Data sources Cochrane systematic reviews and systematic reviews in paper based journals.
Study selection 965 systematic reviews (809 Cochrane reviews and 156 paper based reviews) published between 1995 and 2002.
Data synthesis The methodological quality of primary studies was assessed in 854 of the 965 systematic reviews (88.5%). This occurred more often in Cochrane reviews than in paper based reviews (93.9% v 60.3%, P < 0.0001). Overall, only 496 (51.4%) used the quality assessment in the analysis and interpretation of the results or in their discussion, with no significant differences between Cochrane reviews and paper based reviews (52% v 49%, P = 0.58). The tools and methods used for quality assessment varied widely.
Conclusions Cochrane reviews fared better than systematic reviews published in paper based journals in terms of assessment of methodological quality of primary studies, although they both largely failed to take it into account in the interpretation of results. Methods for assessment of methodological quality by systematic reviews are still in their infancy and there is substantial room for improvement.
doi:10.1136/bmj.38414.515938.8F
PMCID: PMC557223  PMID: 15817526
14.  Behavioral Genetic Approach to the Study of Dyslexia 
Objective
Dyslexia is a prominent focus of practitioners, educators, and researchers due to the myriad consequences of failing to read proficiently. The aim of the current study was to provide a brief overview of how twin studies can offer insight on the etiology of many human behaviors and disorders including dyslexia, discuss common misconceptions regarding findings from behavioral genetic studies, briefly review the evidence on the relationship between genes, environment, and dyslexia, and finally present some findings from a large-scale twin study on reading and dyslexia.
Method
Participants were twins from a large ethnically and socioeconomically diverse twin sample in an ongoing longitudinal study of reading and dyslexia. Heritabilities of reading ability and dyslexia were calculated for 1,024 first grade twins on a standardized reading measure. Children were identified as dyslexic if they scored at the fifteenth percentile or below on a reading measure.
Results
Relatively high heritabilities were observed for both reading ability and dyslexia indicating substantial genetic influences. Further, results indicated some overlap of genetic factors influencing reading ability and dyslexia.
Conclusions
Behavioral genetic studies offer a means of understanding the etiology of dyslexia. The current study extended research to a more diverse sample than extant studies and found lower heritability estimates of reading ability and dyslexia, but a similar pattern of results indicating genetic overlap. Twin studies provide perspective for discoveries of specific genes involved in dyslexia by quantifying the amount of variance waiting to be accounted for by genes while simultaneously providing an impetus to continue working on efforts for environmental intervention.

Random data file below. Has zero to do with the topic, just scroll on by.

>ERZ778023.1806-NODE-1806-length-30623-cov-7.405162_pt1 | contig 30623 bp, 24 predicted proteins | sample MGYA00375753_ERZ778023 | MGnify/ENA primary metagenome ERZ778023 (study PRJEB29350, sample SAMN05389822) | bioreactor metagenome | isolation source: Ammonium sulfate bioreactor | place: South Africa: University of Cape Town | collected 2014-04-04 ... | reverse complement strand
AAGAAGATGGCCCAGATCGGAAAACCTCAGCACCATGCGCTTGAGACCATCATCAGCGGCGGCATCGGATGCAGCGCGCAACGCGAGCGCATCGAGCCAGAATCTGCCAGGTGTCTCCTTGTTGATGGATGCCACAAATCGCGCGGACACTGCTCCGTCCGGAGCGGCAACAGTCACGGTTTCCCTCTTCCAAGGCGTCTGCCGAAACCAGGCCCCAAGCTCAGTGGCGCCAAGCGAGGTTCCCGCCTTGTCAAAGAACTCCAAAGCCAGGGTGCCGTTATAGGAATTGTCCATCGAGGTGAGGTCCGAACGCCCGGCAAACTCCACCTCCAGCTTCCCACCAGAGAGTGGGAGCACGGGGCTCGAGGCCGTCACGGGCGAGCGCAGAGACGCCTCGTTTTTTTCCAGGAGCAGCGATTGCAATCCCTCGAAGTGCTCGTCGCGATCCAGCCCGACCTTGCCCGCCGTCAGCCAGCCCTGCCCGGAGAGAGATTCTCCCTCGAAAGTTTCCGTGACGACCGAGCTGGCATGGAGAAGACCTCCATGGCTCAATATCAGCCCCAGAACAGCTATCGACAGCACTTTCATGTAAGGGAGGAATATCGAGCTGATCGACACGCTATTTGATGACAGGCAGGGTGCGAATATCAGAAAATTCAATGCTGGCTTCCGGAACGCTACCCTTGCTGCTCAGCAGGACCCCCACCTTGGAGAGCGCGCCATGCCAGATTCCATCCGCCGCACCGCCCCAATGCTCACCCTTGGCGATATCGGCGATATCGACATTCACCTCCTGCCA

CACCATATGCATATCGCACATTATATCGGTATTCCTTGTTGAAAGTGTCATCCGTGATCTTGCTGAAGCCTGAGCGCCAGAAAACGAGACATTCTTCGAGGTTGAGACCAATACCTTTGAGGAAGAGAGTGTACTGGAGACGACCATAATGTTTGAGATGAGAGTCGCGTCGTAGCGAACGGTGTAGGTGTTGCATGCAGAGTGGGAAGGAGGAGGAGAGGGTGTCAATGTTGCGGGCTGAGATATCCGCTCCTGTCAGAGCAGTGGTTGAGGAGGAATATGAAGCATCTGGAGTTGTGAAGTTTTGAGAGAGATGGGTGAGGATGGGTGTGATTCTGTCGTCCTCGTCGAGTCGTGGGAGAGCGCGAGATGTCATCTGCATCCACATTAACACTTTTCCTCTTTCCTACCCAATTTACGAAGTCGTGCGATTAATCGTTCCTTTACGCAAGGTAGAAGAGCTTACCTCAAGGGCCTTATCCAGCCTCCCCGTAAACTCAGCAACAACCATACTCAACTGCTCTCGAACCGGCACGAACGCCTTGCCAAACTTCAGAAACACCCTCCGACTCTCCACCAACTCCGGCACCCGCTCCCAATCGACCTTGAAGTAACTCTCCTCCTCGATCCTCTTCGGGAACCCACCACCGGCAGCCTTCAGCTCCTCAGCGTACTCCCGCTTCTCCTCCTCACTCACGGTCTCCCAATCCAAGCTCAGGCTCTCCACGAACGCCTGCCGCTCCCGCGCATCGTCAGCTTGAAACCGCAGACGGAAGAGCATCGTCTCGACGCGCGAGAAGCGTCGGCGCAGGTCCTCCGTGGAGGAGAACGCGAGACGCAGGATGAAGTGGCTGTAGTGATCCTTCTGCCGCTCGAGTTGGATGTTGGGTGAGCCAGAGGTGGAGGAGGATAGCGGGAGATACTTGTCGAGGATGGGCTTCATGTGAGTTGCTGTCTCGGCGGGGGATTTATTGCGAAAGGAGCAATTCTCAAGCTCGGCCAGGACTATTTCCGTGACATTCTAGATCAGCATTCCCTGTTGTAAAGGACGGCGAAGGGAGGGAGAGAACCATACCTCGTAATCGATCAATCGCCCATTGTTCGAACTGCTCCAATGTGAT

doi:10.1097/DBP.0b013e3181ee4b70
PMCID: PMC2952936  PMID: 20814252
dyslexia; heritability; twins; genetic
15.  Models of the Reading Process 
Reading is a complex skill involving the orchestration of a number of components. Researchers often talk about a “model of reading” when talking about only one aspect of the reading process (for example, models of word identification are often referred to as “models of reading”). Here, we review prominent models that are designed to account for (1) word identification, (2) syntactic parsing, (3) discourse representations, and (4) how certain aspects of language processing (e.g., word identification), in conjunction with other constraints (e g., limited visual acuity, saccadic error, etc.), guide readers’ eyes. Unfortunately, it is the case that these various models addressing specific aspects of the reading process seldom make contact with models dealing with other aspects of reading. Thus, for example, the models of word identification seldom make contact with models of eye movement control, and vice versa. While this may be unfortunate in some ways, it is quite understandable in other ways because reading itself is a very complex process. We discuss prototypical models of aspects of the reading process in the order mentioned above. We do not review all possible models, but rather focus on those we view as being representative and most highly recognized.
doi:10.1002/wcs.68
PMCID: PMC3001687  PMID: 21170142
16.  Form–meaning links in the development of visual word recognition